Let us also rationalize the deployment of police men on so called VIP security duties to enable them to devote more attention on providing safety to the ordinary citizens.

Most importantly, to make the police more people friendly and service oriented we need to attract persons of higher calibre, education, and better orientation to our civil police manning Stations and posts at the level of constables and subordinate police officers, especially in our metropolitan cities. They are the most visible functionaries of the government with maximum public interface.

The minimum qualification for constables should immediately be made graduation and their compensation packets doubled. Their recruitment should be entrusted to the state public commissions through open competitive examinations. Many of my friends belonging to the elitist sections of Delhi often compare Delhi police constables with the ‘London Bobby’ who incidentally became the highest paid civil servant in the UK following  a country  wide strike by policemen all over England in the early eighties.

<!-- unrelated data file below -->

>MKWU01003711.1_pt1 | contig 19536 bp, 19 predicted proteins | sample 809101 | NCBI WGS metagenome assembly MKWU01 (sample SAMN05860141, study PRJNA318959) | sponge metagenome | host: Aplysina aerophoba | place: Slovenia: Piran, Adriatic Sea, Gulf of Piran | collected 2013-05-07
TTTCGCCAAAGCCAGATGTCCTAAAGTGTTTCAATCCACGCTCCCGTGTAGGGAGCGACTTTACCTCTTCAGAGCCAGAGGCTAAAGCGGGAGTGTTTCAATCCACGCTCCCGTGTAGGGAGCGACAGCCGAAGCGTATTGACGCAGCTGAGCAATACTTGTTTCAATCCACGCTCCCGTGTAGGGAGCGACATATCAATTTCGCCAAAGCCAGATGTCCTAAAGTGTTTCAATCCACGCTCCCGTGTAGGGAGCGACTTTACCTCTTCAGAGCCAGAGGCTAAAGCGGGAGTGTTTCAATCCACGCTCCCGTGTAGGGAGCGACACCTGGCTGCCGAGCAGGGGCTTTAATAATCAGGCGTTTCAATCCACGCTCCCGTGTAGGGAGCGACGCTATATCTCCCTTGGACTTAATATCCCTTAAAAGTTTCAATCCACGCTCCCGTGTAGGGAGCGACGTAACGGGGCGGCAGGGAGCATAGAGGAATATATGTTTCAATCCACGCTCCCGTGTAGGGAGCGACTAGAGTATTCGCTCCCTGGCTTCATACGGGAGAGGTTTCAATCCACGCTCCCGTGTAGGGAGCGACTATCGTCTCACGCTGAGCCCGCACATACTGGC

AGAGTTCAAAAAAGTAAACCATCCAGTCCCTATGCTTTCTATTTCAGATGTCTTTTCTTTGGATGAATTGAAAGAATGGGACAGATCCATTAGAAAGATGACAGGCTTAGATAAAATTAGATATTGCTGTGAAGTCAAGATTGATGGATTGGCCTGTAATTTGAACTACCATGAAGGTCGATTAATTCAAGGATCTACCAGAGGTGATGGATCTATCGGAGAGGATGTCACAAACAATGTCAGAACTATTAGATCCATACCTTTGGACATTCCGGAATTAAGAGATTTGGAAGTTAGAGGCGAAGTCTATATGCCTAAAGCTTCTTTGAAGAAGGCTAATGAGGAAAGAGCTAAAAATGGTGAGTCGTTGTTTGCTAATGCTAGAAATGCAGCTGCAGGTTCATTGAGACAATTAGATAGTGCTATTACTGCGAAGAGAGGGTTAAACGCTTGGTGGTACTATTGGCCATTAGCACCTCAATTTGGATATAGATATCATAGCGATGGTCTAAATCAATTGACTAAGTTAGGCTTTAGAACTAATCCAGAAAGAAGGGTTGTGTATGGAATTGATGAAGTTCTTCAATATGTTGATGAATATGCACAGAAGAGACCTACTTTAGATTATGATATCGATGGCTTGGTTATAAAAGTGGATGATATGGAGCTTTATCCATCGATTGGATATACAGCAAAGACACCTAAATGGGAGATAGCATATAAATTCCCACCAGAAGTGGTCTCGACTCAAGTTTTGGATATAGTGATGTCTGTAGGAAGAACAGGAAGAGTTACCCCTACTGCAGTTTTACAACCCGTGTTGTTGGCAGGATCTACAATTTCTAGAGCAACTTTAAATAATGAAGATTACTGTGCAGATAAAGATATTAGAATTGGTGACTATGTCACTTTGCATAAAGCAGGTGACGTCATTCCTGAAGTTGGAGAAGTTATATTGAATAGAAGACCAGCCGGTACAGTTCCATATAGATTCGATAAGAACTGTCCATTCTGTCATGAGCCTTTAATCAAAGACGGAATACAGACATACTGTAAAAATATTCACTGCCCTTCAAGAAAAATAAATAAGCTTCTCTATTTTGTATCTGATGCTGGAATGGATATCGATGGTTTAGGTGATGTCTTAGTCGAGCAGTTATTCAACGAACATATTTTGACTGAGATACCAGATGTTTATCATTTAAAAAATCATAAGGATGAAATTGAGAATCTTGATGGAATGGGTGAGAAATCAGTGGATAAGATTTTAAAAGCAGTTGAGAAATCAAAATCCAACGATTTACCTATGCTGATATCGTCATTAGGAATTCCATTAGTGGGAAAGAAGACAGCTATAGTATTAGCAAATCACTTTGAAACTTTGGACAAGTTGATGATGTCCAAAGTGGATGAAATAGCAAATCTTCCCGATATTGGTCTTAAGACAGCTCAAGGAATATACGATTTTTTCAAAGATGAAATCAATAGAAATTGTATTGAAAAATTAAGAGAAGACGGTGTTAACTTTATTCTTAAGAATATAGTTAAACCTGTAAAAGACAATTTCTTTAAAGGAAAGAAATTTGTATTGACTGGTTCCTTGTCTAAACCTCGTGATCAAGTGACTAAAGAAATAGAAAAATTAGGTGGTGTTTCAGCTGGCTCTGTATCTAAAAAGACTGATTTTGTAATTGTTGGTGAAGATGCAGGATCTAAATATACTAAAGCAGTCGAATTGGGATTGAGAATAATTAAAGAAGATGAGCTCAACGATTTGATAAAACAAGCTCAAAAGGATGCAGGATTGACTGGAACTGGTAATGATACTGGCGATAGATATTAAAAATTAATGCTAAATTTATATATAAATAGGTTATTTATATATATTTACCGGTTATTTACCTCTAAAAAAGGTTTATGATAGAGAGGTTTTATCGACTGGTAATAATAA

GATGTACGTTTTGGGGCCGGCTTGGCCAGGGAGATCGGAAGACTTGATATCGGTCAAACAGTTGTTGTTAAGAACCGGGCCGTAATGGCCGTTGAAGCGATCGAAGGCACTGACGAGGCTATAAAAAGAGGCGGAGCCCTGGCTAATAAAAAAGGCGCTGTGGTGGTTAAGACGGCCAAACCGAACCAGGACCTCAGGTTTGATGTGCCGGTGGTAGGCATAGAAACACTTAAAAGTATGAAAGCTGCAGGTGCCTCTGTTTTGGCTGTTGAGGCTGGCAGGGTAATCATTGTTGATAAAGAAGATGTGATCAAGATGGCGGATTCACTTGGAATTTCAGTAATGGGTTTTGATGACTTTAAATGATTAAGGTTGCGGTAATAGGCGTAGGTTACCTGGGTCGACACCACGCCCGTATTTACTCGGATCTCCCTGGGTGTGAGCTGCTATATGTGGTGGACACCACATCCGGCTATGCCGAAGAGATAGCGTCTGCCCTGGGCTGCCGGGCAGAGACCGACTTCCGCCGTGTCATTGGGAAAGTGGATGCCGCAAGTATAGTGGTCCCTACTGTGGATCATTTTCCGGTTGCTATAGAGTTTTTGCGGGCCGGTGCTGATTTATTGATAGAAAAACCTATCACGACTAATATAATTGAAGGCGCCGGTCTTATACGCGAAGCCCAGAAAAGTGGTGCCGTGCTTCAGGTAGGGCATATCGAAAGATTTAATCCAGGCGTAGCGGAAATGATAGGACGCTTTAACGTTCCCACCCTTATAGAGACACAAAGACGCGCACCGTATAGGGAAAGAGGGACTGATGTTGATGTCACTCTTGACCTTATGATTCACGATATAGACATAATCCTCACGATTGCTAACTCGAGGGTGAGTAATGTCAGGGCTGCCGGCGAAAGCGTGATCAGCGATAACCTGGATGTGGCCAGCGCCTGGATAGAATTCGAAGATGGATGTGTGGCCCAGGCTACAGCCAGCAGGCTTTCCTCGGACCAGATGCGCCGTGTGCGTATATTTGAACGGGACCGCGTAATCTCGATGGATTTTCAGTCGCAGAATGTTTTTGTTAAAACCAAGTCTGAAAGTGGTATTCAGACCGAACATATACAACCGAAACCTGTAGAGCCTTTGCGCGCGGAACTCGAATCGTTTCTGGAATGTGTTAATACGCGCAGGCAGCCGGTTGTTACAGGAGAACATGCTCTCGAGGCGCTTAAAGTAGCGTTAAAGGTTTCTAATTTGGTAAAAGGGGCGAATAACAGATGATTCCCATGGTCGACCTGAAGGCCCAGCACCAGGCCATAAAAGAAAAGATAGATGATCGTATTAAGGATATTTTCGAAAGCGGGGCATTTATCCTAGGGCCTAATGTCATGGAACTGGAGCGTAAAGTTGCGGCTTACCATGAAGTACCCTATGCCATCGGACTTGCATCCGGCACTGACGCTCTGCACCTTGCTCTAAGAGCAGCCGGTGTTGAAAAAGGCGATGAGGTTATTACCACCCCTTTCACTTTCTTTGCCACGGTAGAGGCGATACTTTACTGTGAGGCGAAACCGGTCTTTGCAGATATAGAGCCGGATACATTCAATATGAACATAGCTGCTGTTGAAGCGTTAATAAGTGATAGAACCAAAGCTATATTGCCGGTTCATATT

In my view, unless this is done, all lessons on sensitizing police men to the problems of the weaker sections imparted at the various orientation courses in police training schools shall continue to be merely exercises in futility just to fill statistical columns of forms prescribed by the bureaucrats.

India being a poor country we cannot afford this, the opponents of police reforms might argue. The solution I suggest is to drastically curtail expansion of the paramilitary forces and spend the money thus saved on civil police men manning police stations and posts both in term of quality and quantity. If there is a price to be paid for peace and better protection of the life and property of the aam aadmi, let us pay it.   

Anil Chowdhry, IPS (retired) is former secretary, internal security Union home ministry.

 

Anil Chowdhry